Plans to remove trees in The Haight causing controversy in SF

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Along Haight Street in San Francisco, there are old trees, failing trees, trees blocking street lights or too close to utility poles and then there are those that continue to damage the sidewalk.

Along Haight Street in San Francisco, there are old trees, failing trees, trees blocking street lights or too close to utility poles and then there are those that continue to damage the sidewalk.

San Francisco public works says some have to come down.

"It can be a danger to pedestrians or others in the neighborhood or the tree just won't thrive," explained Rachel Gordon with the San Francisco Public Works Department.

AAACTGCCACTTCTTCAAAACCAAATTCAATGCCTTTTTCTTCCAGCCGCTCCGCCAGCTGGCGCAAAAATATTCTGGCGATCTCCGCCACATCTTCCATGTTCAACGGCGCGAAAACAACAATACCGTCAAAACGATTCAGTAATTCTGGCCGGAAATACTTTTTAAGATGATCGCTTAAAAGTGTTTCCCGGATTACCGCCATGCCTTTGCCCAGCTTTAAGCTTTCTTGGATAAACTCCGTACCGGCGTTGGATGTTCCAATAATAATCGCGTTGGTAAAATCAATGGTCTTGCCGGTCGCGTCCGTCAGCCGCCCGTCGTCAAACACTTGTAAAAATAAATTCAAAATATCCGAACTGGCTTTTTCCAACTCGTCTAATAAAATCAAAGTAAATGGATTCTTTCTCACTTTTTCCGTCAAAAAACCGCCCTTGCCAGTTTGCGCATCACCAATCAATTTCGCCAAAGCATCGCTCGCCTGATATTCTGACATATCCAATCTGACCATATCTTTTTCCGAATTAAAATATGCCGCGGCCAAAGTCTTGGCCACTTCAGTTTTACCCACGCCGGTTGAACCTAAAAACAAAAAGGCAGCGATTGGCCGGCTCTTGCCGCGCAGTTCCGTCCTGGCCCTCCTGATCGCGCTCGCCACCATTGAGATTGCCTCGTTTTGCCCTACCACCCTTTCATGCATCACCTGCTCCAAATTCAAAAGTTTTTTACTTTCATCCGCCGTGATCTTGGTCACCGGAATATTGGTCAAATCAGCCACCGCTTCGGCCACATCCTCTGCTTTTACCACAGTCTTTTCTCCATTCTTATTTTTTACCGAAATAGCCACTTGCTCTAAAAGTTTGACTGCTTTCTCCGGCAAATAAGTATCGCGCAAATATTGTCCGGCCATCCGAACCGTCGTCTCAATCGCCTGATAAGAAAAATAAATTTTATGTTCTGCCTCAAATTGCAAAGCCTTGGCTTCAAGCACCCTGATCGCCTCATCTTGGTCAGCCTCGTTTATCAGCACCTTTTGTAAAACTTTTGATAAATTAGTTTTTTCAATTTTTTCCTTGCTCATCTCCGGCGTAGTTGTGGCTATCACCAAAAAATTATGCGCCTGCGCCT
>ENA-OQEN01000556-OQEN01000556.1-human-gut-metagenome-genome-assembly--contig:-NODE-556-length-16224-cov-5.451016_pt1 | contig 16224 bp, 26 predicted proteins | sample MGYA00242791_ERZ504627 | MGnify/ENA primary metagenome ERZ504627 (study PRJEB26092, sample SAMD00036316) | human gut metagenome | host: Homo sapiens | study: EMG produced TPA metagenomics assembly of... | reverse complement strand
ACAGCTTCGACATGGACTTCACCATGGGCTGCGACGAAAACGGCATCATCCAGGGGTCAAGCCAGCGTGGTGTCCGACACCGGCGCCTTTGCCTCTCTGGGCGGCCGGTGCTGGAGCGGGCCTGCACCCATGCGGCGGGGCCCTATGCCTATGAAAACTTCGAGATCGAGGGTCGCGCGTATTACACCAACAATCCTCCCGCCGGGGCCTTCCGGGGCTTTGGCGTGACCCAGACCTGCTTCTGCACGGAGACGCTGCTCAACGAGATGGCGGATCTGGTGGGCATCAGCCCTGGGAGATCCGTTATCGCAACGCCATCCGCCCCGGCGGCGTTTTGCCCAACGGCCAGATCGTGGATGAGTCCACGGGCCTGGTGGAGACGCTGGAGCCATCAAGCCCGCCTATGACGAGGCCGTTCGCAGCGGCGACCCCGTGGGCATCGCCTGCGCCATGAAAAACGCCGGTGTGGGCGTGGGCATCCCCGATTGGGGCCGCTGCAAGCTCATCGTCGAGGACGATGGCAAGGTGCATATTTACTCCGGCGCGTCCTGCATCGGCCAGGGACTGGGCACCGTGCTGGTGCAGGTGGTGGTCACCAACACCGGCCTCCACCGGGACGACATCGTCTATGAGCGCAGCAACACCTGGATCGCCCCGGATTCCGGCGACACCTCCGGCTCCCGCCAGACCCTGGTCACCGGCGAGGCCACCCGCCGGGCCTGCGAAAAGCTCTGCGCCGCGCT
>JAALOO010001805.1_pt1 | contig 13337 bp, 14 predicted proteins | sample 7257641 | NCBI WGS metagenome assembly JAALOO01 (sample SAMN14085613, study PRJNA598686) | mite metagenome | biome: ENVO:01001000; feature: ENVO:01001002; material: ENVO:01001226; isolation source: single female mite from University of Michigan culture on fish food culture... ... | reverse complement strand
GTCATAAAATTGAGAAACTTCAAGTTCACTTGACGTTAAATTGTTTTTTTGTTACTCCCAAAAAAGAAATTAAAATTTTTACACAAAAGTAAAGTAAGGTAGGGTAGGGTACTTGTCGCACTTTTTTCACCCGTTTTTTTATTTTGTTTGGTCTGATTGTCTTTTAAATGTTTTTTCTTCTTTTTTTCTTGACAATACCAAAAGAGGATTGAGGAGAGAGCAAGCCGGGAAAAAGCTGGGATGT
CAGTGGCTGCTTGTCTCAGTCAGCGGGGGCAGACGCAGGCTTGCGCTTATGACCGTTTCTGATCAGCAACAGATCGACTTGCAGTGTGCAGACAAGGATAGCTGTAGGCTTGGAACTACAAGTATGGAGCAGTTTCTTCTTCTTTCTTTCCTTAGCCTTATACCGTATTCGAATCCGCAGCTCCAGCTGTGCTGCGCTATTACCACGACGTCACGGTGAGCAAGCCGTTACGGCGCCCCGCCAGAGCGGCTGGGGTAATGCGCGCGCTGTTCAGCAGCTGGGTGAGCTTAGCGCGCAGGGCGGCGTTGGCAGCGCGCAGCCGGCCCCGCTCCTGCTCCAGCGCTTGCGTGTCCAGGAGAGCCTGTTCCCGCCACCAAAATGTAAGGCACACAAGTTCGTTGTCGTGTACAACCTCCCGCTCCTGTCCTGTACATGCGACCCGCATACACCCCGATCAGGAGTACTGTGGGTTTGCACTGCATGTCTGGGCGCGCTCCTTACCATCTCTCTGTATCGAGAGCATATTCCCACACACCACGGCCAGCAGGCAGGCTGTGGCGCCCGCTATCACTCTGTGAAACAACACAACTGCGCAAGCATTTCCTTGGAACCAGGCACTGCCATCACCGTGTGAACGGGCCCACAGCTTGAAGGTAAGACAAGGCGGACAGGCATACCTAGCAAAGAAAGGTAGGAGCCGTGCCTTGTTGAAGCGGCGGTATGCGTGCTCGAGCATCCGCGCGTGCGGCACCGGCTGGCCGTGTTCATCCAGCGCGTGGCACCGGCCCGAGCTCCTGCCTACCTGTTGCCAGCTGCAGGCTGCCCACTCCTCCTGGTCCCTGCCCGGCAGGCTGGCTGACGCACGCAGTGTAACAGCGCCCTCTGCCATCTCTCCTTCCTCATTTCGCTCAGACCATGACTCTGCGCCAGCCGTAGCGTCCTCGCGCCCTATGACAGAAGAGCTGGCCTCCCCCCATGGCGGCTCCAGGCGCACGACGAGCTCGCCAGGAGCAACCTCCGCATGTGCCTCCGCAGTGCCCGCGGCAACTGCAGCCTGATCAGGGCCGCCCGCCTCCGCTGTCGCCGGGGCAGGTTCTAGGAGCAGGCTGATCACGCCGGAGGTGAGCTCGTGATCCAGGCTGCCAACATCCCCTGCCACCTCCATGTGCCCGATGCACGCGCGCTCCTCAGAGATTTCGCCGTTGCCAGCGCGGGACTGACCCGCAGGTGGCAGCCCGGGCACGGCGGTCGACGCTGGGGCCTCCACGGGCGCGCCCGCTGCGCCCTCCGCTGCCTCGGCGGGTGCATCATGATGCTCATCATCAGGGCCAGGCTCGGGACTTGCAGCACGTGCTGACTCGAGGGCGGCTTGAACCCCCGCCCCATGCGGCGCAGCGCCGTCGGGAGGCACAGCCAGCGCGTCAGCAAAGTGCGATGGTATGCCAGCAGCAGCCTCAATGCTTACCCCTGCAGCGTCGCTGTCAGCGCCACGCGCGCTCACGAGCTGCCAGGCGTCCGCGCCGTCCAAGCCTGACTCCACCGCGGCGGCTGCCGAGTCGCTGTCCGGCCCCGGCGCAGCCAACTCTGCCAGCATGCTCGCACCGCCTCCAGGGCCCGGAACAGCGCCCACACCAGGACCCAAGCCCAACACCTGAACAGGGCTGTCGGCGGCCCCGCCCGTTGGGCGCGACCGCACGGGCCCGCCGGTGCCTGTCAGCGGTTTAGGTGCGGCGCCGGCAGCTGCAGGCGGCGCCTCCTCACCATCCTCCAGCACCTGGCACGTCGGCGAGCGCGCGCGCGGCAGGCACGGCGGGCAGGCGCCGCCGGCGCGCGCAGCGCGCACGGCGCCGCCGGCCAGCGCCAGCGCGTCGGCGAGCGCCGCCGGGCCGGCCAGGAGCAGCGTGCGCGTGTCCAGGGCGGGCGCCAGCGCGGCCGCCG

The initial report called for removing about 35 trees, and relocating some, but public works is still assessing that number. Also, they will replace one tree with another, but not necessarily in the same spot.

The municipal transportation agency will be also be working on its Muni Forward project, which calls for putting more stops signs, reducing bus stops and adding bulb outs to guarantee pedestrian safety along the Haight corridor.

So where some of the new trees will go up depends on the Muni project, which is creating controversy. Some merchants say they don't trust what the city is doing.

"I would be skeptical as to why they are cleaning a street and make it nicer. What are they really trying to do with the tress, it's like one step before they do more," said Brandon Fuller, a local merchant.

The Muni forward project is scheduled to begin in 2017, when the neighborhood will celebrate the 50th anniversary of the Summer of Love.
Related Topics:
newshaight ashburymunisan francisco city hallsan francisco countytransportationtrafficenvironmentstreet sweeperpedestriansed leetree fallstorm damageSan Francisco
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